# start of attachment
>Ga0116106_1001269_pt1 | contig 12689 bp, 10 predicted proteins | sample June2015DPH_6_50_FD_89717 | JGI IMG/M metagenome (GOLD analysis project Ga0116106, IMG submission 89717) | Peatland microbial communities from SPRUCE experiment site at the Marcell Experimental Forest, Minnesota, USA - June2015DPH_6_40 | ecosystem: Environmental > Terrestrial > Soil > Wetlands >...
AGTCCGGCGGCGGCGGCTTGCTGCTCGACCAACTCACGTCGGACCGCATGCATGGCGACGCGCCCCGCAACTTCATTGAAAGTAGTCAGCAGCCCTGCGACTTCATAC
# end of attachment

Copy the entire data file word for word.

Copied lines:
>Ga0116106_1001269_pt1 | contig 12689 bp, 10 predicted proteins | sample June2015DPH_6_50_FD_89717 | JGI IMG/M metagenome (GOLD analysis project Ga0116106, IMG submission 89717) | Peatland microbial communities from SPRUCE experiment site at the Marcell Experimental Forest, Minnesota, USA - June2015DPH_6_40 | ecosystem: Environmental > Terrestrial > Soil > Wetlands >...
AGTCCGGCGGCGGCGGCTTGCTGCTCGACCAACTCACGTCGGACCGCATGCATGGCGACGCGCCCCGCAACTTCATTGAAAGTAGTCAGCAGCCCTGCGACTTCATAC